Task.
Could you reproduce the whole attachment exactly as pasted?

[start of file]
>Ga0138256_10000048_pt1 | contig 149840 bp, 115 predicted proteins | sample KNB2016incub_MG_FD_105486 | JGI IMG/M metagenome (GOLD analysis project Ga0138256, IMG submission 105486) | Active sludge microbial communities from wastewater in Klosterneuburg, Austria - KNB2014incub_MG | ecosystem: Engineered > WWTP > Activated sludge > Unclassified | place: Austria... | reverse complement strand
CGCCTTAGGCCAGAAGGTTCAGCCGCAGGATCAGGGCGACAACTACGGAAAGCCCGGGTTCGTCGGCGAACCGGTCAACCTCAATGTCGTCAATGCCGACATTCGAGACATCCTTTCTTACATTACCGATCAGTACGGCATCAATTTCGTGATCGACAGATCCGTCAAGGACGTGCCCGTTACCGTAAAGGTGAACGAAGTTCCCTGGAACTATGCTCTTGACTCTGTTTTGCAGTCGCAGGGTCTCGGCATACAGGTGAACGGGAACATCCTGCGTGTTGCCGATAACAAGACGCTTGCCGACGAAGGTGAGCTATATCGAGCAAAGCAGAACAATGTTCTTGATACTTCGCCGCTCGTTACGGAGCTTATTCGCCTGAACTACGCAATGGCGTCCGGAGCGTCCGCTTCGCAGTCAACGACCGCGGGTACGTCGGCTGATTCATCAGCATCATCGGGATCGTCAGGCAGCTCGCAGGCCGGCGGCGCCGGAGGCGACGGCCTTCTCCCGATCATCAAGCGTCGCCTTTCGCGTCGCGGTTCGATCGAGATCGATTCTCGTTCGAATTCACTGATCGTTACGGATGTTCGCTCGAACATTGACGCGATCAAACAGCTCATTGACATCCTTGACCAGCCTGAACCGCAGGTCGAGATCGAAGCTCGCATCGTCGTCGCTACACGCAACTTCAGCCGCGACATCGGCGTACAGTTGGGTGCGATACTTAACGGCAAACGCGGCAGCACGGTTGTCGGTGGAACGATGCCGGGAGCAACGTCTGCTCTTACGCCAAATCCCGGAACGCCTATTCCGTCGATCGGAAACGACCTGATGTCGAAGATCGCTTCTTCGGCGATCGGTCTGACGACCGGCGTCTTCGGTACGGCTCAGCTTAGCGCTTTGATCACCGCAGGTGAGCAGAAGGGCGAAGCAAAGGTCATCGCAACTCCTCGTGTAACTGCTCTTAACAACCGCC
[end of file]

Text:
>Ga0138256_10000048_pt1 | contig 149840 bp, 115 predicted proteins | sample KNB2016incub_MG_FD_105486 | JGI IMG/M metagenome (GOLD analysis project Ga0138256, IMG submission 105486) | Active sludge microbial communities from wastewater in Klosterneuburg, Austria - KNB2014incub_MG | ecosystem: Engineered > WWTP > Activated sludge > Unclassified | place: Austria... | reverse complement strand
CGCCTTAGGCCAGAAGGTTCAGCCGCAGGATCAGGGCGACAACTACGGAAAGCCCGGGTTCGTCGGCGAACCGGTCAACCTCAATGTCGTCAATGCCGACATTCGAGACATCCTTTCTTACATTACCGATCAGTACGGCATCAATTTCGTGATCGACAGATCCGTCAAGGACGTGCCCGTTACCGTAAAGGTGAACGAAGTTCCCTGGAACTATGCTCTTGACTCTGTTTTGCAGTCGCAGGGTCTCGGCATACAGGTGAACGGGAACATCCTGCGTGTTGCCGATAACAAGACGCTTGCCGACGAAGGTGAGCTATATCGAGCAAAGCAGAACAATGTTCTTGATACTTCGCCGCTCGTTACGGAGCTTATTCGCCTGAACTACGCAATGGCGTCCGGAGCGTCCGCTTCGCAGTCAACGACCGCGGGTACGTCGGCTGATTCATCAGCATCATCGGGATCGTCAGGCAGCTCGCAGGCCGGCGGCGCCGGAGGCGACGGCCTTCTCCCGATCATCAAGCGTCGCCTTTCGCGTCGCGGTTCGATCGAGATCGATTCTCGTTCGAATTCACTGATCGTTACGGATGTTCGCTCGAACATTGACGCGATCAAACAGCTCATTGACATCCTTGACCAGCCTGAACCGCAGGTCGAGATCGAAGCTCGCATCGTCGTCGCTACACGCAACTTCAGCCGCGACATCGGCGTACAGTTGGGTGCGATACTTAACGGCAAACGCGGCAGCACGGTTGTCGGTGGAACGATGCCGGGAGCAACGTCTGCTCTTACGCCAAATCCCGGAACGCCTATTCCGTCGATCGGAAACGACCTGATGTCGAAGATCGCTTCTTCGGCGATCGGTCTGACGACCGGCGTCTTCGGTACGGCTCAGCTTAGCGCTTTGATCACCGCAGGTGAGCAGAAGGGCGAAGCAAAGGTCATCGCAACTCCTCGTGTAACTGCTCTTAACAACCGCC